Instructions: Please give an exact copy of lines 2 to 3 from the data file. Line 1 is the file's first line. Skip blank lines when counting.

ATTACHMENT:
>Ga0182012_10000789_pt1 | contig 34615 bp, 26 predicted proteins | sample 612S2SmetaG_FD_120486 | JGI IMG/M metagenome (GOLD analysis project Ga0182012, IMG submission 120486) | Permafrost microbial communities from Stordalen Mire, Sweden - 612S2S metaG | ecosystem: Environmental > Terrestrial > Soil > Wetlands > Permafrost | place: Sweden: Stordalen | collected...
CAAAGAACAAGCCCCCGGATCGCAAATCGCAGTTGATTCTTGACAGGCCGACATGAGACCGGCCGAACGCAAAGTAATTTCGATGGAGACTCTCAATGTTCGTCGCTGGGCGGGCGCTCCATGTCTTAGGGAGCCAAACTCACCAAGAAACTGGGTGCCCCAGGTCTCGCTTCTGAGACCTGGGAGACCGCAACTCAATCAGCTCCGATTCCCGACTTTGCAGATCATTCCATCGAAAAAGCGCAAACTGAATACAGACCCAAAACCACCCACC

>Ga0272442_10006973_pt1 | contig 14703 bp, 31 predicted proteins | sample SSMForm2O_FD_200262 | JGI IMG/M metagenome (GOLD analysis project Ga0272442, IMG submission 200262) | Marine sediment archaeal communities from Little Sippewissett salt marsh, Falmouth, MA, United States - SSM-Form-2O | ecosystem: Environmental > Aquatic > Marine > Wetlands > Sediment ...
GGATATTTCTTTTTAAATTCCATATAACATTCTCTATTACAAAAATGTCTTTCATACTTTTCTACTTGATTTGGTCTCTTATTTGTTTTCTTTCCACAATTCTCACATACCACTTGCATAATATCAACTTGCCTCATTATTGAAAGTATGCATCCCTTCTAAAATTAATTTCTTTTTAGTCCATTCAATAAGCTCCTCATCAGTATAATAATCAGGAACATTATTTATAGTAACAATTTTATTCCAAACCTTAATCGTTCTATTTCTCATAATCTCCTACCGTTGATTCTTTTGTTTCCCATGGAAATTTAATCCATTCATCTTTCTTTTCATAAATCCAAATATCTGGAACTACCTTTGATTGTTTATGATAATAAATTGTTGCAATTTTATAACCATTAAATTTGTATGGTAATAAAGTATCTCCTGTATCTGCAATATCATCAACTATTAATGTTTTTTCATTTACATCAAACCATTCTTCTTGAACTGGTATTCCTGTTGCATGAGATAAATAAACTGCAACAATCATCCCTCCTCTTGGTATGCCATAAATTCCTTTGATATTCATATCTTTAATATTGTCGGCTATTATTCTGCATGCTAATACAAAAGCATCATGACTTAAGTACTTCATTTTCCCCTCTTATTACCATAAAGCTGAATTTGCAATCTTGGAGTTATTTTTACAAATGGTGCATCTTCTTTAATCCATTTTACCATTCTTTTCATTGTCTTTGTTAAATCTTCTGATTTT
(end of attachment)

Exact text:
CAAAGAACAAGCCCCCGGATCGCAAATCGCAGTTGATTCTTGACAGGCCGACATGAGACCGGCCGAACGCAAAGTAATTTCGATGGAGACTCTCAATGTTCGTCGCTGGGCGGGCGCTCCATGTCTTAGGGAGCCAAACTCACCAAGAAACTGGGTGCCCCAGGTCTCGCTTCTGAGACCTGGGAGACCGCAACTCAATCAGCTCCGATTCCCGACTTTGCAGATCATTCCATCGAAAAAGCGCAAACTGAATACAGACCCAAAACCACCCACC

>Ga0272442_10006973_pt1 | contig 14703 bp, 31 predicted proteins | sample SSMForm2O_FD_200262 | JGI IMG/M metagenome (GOLD analysis project Ga0272442, IMG submission 200262) | Marine sediment archaeal communities from Little Sippewissett salt marsh, Falmouth, MA, United States - SSM-Form-2O | ecosystem: Environmental > Aquatic > Marine > Wetlands > Sediment ...